Scoring: Scored in 10-point increments; Composite score ranges from 200 to 800
Online Business Schools that Don’t Require the GMAT
While the GMAT is a staple of many graduate business program applications, some schools do not require the test. If you want to earn an MBA and do not want to take the GMAT or GRE, you can apply to any of the following accredited schools:
The GMAT evaluates mental agility, reasoning ability and critical thinking under pressure. The nature of the GMAT is not to test your familiarity with business or management-specific skills, but rather to demonstrate your potential for the level of mental aptitude and intelligence required among business and management professionals in the world today. Strong GMAT scores enhance your MBA application by demonstrating your capacity for applying a critical eye to complex writing,
along with quantitative and verbal concepts.
Though the GMAC has revised and improved the GMAT over time, the basic structure of the test remains the same. The categories were developed to assess the academic potential of all students irrespective of their educational background and geographic location. As the most widely accepted test for the MBA and other management-oriented graduate programs, GMAT scores are the universal standard for admissions into business programs at most accredited colleges and universities worldwide. Here is a breakdown of the four sections:
- Integrated Reasoning: Questions in this section ask students to analyze conclusive, assumptive, and evidence-based written arguments. Students are required to read a brief excerpt and apply logical reasoning and critical reading skills to select the most conclusive answer among several choices.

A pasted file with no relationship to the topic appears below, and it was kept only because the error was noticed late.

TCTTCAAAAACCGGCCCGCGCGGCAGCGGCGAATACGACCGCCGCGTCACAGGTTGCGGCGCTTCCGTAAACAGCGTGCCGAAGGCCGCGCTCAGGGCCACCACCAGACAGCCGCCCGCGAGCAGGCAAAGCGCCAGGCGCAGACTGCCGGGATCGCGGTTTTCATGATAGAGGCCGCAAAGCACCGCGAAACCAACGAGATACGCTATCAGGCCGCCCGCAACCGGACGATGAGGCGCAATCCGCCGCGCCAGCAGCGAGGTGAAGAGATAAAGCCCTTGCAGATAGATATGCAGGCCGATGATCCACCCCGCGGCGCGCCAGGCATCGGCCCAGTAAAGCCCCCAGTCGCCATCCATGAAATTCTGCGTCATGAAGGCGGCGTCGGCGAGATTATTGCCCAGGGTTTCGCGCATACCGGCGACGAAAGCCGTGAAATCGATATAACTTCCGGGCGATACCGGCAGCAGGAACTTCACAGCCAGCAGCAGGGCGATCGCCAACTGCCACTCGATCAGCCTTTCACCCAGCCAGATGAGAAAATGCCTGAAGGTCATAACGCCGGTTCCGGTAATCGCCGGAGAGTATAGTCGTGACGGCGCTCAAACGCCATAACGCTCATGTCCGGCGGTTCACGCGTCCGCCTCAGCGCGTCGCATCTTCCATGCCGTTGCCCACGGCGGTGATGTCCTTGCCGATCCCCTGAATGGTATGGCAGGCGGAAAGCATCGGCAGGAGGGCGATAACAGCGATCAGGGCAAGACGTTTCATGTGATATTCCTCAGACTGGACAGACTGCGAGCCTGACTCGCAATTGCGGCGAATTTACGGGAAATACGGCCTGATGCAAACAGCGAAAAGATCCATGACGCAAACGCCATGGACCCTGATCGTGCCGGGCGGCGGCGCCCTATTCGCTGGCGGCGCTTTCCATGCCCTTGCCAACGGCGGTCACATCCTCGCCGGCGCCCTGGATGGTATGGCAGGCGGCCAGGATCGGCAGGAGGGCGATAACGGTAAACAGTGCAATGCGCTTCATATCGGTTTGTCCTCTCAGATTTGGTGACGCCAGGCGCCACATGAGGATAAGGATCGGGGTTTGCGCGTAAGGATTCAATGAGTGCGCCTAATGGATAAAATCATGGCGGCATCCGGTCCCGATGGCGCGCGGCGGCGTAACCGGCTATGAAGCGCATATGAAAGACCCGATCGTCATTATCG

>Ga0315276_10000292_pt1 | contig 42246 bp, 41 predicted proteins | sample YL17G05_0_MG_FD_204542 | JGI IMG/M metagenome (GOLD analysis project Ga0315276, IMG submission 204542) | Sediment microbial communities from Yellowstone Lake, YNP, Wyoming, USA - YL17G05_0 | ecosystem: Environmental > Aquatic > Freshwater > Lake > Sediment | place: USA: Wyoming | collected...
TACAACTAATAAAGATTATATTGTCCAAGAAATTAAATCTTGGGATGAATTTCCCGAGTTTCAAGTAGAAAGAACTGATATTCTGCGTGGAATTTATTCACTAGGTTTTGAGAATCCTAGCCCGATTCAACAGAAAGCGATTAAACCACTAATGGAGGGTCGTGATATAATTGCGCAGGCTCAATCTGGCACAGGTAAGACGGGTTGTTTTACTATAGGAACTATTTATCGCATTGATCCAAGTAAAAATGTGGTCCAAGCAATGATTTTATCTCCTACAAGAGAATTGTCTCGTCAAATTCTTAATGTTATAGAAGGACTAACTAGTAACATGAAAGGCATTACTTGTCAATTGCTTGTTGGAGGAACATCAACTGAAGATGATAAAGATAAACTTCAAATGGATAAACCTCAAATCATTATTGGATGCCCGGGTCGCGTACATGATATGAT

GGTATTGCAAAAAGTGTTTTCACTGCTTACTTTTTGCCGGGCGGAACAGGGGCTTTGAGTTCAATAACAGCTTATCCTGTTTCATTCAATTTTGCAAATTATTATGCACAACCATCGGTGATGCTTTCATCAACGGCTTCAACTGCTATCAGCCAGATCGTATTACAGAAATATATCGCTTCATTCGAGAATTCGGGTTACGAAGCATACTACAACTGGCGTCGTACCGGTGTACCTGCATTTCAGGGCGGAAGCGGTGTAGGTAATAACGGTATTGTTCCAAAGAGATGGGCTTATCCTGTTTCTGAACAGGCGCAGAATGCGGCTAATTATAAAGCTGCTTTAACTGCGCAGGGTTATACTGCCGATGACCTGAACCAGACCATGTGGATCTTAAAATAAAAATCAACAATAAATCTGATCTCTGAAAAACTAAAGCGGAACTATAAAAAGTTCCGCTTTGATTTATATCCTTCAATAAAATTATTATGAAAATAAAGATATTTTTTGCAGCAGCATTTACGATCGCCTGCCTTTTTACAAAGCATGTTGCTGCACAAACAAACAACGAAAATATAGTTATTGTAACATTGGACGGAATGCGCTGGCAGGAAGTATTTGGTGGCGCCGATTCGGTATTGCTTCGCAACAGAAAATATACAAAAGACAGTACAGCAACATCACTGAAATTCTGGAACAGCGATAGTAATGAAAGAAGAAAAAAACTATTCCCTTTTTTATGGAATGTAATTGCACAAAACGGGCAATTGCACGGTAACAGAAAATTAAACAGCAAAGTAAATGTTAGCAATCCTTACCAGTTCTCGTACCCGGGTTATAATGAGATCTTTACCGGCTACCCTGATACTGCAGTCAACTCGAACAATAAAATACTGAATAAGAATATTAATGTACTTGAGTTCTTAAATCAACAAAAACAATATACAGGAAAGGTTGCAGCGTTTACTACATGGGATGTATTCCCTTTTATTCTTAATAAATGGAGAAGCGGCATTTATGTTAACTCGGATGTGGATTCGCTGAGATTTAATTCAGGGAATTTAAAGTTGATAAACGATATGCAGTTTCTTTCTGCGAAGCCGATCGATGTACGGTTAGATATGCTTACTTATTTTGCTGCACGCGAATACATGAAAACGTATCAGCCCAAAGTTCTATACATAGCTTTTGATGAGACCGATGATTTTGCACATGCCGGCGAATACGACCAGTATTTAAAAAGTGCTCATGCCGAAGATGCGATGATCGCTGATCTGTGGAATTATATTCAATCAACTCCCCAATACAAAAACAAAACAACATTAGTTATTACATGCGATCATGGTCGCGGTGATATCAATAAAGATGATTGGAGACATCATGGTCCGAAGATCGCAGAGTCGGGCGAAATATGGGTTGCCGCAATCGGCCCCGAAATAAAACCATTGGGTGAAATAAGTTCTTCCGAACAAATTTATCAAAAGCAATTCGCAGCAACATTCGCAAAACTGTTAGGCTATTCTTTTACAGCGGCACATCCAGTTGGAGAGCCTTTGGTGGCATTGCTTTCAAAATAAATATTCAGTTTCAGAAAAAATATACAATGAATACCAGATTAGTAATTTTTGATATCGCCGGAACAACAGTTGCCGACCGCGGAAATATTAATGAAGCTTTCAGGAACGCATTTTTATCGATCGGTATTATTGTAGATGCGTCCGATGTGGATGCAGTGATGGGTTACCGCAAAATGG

- Quantitative: The quantitative section assesses a student’s ability to understand and use multiple mathematical principles simultaneously. Questions here are multiple choice; the most challenging questions include complex mathematical concepts and require a high level of quantitative reasoning abilities.
- Verbal: This section demonstrates how effectively a student can present and interpret language. Through multiple choice questions, students are asked to complete or correct sentences and interpret ideas using proper sentence structure.
- Analytical Writing Assessment: This section presents the student with a writing prompt; the student will be asked to apply critical thinking skills and argue the validity of the particular passage or statement that is provided.
The following outlines the details of each test section:
Analytical Writing Assessment
- Number and type (written/multiple choice) of Questions: One Essay
- Time: 30 minutes
- GMAT Scoring: 0-6
- What is Measured: Argument analysis skills
- Number and type (written/multiple choice) of Questions: 12 multiple choice questions
- Time: 30 minutes